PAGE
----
WHO. Clinical Management of Rape Survivors: Guide to Assist in the Development of Situation-specific Protocols [Draft for field testing]. Geneva: WHO (June 2001). Available at: www.rhrc.org under "Resources.")
This guide offers step-by-step instructions to help providers prepare rape survivors for examination, take a history, collect forensic evidence, perform a thorough physical exam, record the findings, and offer medical care. It does not cover psychological counseling or referrals to community, police, or legal services, although those may also be necessary. To help managers adopt best practices, the guide also includes sample forms and protocols.

WHO. Reproductive Health During Conflict and Displacement: A Guide for Programme Managers. Geneva: WHO (2000). Available at: www.who.int/reproductive-health/publications/RHR_00_13_RH_conflict_and_displacement/index.htm.
This guide focuses on the managerial and service delivery challenges in meeting reproductive health needs during and displacement, and it is designed to complement the UNHCRs Inter-Agency Field Manual. Managers can used it to help plan, implement, monitor, and evaluate health care programs, to improve existing services, as a reference document, or as a training tool. The guide outlines reproductive health needs and interventions specific to each phase of conflict and displacement, and matches them with appropriate management tools. There is also a special section on how to respond to gender-based and sexual violence. The appendices describe a number of relevant management tools.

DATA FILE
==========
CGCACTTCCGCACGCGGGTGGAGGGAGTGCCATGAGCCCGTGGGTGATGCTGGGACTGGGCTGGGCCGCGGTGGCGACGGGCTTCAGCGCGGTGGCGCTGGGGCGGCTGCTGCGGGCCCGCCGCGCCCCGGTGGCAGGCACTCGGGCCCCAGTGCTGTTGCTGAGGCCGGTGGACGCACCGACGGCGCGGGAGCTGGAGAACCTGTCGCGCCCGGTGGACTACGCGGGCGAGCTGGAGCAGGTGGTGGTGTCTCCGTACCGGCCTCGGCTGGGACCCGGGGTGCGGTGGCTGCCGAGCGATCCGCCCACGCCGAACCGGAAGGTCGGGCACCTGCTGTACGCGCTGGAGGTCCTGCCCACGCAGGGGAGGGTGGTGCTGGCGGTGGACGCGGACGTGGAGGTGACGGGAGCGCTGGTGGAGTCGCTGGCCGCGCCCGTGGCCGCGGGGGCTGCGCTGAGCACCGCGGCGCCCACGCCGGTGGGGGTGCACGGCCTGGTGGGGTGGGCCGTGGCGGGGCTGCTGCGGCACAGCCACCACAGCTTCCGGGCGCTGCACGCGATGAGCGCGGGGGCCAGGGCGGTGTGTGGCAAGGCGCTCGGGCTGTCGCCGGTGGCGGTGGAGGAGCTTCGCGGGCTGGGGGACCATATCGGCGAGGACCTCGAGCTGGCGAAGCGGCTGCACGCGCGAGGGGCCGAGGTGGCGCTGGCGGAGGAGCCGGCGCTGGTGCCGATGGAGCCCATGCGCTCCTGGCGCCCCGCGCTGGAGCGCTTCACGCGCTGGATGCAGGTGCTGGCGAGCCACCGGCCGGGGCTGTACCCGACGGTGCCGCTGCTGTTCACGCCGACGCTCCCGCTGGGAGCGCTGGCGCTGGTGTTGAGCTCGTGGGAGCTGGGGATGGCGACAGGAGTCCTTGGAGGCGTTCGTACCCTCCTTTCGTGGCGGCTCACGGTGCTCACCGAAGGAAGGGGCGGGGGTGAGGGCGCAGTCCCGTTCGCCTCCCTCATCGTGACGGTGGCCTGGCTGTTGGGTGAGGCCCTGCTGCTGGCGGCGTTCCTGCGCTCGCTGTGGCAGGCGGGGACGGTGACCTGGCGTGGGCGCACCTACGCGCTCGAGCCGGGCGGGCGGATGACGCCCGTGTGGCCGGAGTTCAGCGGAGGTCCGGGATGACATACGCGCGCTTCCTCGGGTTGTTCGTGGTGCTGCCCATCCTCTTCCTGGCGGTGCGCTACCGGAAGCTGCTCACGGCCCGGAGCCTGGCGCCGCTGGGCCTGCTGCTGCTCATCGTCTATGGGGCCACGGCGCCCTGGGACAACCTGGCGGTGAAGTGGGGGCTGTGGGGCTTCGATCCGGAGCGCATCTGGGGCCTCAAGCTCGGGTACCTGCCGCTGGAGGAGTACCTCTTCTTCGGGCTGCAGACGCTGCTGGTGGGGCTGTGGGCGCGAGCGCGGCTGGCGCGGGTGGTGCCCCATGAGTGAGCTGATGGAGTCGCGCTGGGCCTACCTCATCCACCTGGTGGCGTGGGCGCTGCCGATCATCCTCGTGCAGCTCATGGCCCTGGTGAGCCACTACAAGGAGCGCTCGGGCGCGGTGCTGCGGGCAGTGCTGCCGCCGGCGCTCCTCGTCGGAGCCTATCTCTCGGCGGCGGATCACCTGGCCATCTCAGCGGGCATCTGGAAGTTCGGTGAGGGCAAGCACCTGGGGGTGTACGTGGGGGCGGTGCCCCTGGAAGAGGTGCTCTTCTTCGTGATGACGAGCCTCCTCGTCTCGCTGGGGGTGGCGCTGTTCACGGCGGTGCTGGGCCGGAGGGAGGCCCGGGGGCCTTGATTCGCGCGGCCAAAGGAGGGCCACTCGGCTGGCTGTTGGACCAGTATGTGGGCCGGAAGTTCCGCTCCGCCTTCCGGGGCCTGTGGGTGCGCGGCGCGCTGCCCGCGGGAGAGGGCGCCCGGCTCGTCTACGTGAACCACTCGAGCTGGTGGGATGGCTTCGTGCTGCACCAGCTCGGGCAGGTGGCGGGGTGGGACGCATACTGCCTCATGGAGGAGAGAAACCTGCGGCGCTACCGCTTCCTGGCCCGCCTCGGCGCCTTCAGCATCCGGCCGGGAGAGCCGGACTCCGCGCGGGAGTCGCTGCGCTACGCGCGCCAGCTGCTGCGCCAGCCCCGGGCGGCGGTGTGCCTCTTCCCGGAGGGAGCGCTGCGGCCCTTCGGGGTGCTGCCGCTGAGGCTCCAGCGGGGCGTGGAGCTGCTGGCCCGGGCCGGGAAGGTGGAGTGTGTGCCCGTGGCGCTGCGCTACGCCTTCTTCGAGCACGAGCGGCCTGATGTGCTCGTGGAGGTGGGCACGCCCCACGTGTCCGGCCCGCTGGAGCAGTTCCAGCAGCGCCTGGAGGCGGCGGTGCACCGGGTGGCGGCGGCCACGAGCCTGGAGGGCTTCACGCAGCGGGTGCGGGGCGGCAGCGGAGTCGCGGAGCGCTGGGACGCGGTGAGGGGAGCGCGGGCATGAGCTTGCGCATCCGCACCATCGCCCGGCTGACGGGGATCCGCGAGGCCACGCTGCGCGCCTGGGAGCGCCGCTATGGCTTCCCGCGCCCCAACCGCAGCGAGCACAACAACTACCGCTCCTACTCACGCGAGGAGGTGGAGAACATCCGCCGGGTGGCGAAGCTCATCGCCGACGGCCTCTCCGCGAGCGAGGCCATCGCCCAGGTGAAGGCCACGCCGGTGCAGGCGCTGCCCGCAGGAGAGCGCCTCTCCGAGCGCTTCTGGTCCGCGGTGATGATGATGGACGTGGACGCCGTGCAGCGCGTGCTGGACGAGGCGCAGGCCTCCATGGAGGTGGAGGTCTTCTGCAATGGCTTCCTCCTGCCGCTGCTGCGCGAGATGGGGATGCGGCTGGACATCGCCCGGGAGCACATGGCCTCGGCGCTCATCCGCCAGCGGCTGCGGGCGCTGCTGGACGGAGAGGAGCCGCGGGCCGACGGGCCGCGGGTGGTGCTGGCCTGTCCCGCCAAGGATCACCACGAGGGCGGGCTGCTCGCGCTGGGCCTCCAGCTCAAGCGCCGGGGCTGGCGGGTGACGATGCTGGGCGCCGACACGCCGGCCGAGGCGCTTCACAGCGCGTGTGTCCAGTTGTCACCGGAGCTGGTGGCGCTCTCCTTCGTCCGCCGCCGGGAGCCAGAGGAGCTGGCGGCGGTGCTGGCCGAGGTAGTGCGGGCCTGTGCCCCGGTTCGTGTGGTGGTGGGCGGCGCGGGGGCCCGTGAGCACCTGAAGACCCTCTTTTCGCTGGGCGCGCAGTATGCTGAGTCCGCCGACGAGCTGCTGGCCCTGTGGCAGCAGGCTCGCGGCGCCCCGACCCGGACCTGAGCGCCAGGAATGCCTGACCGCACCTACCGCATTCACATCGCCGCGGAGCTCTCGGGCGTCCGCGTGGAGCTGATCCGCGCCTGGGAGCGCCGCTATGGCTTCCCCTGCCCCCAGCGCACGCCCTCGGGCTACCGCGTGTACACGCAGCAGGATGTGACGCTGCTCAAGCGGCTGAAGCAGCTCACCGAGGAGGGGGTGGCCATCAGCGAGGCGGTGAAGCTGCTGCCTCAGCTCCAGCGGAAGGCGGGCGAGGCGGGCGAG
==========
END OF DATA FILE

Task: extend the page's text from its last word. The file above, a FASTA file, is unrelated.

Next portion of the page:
WHO. Mental Health of Refugees. Geneva: WHO (1996).
This instruction manual helps health care workers understand the unique stresses experienced by refugees and other displaced persons. A series of training modules give clear and detailed instructions to providers about how to identify and manage a wide range of mental disorders, how to help refugee children cope with stress and trauma, how to manage alcohol and other drug problems, and how to help the victims of torture and rape. The publication is available in English, Dutch, French, Russian, Serbian, and Spanish.